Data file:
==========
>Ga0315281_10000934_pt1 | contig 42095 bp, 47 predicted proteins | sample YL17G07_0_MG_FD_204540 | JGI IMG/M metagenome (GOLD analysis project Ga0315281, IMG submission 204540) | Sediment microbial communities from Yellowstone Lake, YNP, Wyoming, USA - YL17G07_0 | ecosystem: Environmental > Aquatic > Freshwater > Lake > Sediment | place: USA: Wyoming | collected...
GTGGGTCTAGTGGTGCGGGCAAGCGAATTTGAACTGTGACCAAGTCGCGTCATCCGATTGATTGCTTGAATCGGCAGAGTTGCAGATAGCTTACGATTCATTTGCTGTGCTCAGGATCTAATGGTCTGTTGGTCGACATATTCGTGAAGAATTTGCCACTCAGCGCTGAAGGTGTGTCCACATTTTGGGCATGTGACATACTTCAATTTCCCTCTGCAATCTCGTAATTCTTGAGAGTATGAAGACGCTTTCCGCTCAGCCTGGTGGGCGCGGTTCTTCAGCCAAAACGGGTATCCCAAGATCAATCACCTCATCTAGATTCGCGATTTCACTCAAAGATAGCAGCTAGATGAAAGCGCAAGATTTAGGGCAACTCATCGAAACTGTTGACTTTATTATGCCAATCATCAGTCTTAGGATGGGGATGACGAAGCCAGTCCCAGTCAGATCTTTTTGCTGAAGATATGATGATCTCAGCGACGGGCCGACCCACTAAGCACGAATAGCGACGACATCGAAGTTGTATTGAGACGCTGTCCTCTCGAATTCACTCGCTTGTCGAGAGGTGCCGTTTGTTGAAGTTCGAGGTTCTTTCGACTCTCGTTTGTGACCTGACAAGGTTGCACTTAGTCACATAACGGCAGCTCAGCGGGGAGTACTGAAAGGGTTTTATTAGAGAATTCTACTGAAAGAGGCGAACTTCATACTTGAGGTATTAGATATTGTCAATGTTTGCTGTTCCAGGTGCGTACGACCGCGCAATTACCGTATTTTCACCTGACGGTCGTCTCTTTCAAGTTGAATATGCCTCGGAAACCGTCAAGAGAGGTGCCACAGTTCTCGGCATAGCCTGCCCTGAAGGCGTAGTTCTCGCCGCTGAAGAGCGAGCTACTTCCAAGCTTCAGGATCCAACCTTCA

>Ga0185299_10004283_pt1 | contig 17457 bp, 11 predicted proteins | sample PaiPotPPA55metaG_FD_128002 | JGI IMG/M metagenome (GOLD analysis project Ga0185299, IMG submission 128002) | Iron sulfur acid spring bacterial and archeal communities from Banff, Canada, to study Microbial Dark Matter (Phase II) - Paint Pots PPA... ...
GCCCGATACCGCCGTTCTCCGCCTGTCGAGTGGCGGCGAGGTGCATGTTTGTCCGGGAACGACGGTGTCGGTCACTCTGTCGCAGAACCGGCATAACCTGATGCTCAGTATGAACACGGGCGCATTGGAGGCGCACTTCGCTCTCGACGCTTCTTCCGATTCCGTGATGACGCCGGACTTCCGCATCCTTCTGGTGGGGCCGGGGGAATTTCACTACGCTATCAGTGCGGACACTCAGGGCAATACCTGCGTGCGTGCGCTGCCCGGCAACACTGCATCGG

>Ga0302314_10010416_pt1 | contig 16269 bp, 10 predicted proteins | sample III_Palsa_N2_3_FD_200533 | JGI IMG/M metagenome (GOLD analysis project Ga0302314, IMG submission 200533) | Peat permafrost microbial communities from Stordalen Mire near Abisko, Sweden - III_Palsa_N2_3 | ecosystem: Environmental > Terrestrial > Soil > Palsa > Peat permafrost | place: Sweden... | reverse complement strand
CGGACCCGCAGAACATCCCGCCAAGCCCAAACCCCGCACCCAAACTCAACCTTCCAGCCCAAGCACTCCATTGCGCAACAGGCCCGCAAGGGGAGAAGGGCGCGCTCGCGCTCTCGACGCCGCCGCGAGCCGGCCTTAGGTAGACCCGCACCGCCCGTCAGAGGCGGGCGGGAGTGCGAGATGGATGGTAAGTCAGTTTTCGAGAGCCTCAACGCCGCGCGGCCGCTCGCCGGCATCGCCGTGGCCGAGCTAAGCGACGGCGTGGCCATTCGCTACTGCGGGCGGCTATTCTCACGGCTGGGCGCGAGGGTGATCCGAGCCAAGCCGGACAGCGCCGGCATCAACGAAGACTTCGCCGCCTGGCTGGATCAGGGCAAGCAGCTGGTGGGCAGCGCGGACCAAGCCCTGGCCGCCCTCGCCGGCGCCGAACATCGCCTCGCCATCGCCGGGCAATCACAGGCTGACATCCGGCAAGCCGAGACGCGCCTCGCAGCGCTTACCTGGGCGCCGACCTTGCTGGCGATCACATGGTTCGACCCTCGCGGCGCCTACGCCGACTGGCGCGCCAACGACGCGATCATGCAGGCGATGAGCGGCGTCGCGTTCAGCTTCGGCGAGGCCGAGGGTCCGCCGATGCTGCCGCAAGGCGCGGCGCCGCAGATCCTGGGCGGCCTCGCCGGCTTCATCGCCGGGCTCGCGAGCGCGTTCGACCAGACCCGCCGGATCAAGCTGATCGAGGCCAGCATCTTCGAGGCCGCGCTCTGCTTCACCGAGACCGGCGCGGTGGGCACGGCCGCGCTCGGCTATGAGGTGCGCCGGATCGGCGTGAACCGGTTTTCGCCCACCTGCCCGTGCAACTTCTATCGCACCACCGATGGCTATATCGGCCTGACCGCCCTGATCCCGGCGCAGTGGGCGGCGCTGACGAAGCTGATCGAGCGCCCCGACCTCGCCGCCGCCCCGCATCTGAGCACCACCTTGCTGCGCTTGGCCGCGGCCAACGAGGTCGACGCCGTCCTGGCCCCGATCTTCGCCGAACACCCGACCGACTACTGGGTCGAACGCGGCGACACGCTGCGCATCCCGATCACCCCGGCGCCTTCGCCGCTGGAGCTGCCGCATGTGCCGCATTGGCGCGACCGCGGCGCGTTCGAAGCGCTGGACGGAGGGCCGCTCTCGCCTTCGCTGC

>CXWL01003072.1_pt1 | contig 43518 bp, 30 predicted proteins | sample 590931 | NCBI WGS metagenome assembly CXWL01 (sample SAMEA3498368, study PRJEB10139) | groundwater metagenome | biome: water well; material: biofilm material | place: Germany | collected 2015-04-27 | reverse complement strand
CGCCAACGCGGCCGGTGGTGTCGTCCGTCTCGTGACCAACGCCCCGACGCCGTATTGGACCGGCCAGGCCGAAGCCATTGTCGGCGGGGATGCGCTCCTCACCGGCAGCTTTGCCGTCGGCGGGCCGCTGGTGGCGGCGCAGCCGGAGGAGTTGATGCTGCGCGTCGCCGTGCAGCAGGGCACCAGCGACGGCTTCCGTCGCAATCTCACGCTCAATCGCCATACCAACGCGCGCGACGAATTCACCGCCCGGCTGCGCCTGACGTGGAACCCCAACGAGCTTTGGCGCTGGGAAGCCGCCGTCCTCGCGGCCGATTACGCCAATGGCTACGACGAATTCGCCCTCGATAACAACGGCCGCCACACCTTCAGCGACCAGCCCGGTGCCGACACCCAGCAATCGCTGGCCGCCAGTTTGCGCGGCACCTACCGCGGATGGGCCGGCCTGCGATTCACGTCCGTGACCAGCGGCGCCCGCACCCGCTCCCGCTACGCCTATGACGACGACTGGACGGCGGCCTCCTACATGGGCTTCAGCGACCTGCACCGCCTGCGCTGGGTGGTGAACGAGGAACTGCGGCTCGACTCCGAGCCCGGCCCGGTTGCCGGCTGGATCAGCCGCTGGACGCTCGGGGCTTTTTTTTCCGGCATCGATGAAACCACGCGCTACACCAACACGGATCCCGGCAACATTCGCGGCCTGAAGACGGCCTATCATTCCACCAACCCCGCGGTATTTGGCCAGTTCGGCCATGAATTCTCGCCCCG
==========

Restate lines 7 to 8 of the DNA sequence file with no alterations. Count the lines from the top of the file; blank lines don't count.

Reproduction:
>CXWL01003072.1_pt1 | contig 43518 bp, 30 predicted proteins | sample 590931 | NCBI WGS metagenome assembly CXWL01 (sample SAMEA3498368, study PRJEB10139) | groundwater metagenome | biome: water well; material: biofilm material | place: Germany | collected 2015-04-27 | reverse complement strand
CGCCAACGCGGCCGGTGGTGTCGTCCGTCTCGTGACCAACGCCCCGACGCCGTATTGGACCGGCCAGGCCGAAGCCATTGTCGGCGGGGATGCGCTCCTCACCGGCAGCTTTGCCGTCGGCGGGCCGCTGGTGGCGGCGCAGCCGGAGGAGTTGATGCTGCGCGTCGCCGTGCAGCAGGGCACCAGCGACGGCTTCCGTCGCAATCTCACGCTCAATCGCCATACCAACGCGCGCGACGAATTCACCGCCCGGCTGCGCCTGACGTGGAACCCCAACGAGCTTTGGCGCTGGGAAGCCGCCGTCCTCGCGGCCGATTACGCCAATGGCTACGACGAATTCGCCCTCGATAACAACGGCCGCCACACCTTCAGCGACCAGCCCGGTGCCGACACCCAGCAATCGCTGGCCGCCAGTTTGCGCGGCACCTACCGCGGATGGGCCGGCCTGCGATTCACGTCCGTGACCAGCGGCGCCCGCACCCGCTCCCGCTACGCCTATGACGACGACTGGACGGCGGCCTCCTACATGGGCTTCAGCGACCTGCACCGCCTGCGCTGGGTGGTGAACGAGGAACTGCGGCTCGACTCCGAGCCCGGCCCGGTTGCCGGCTGGATCAGCCGCTGGACGCTCGGGGCTTTTTTTTCCGGCATCGATGAAACCACGCGCTACACCAACACGGATCCCGGCAACATTCGCGGCCTGAAGACGGCCTATCATTCCACCAACCCCGCGGTATTTGGCCAGTTCGGCCATGAATTCTCGCCCCG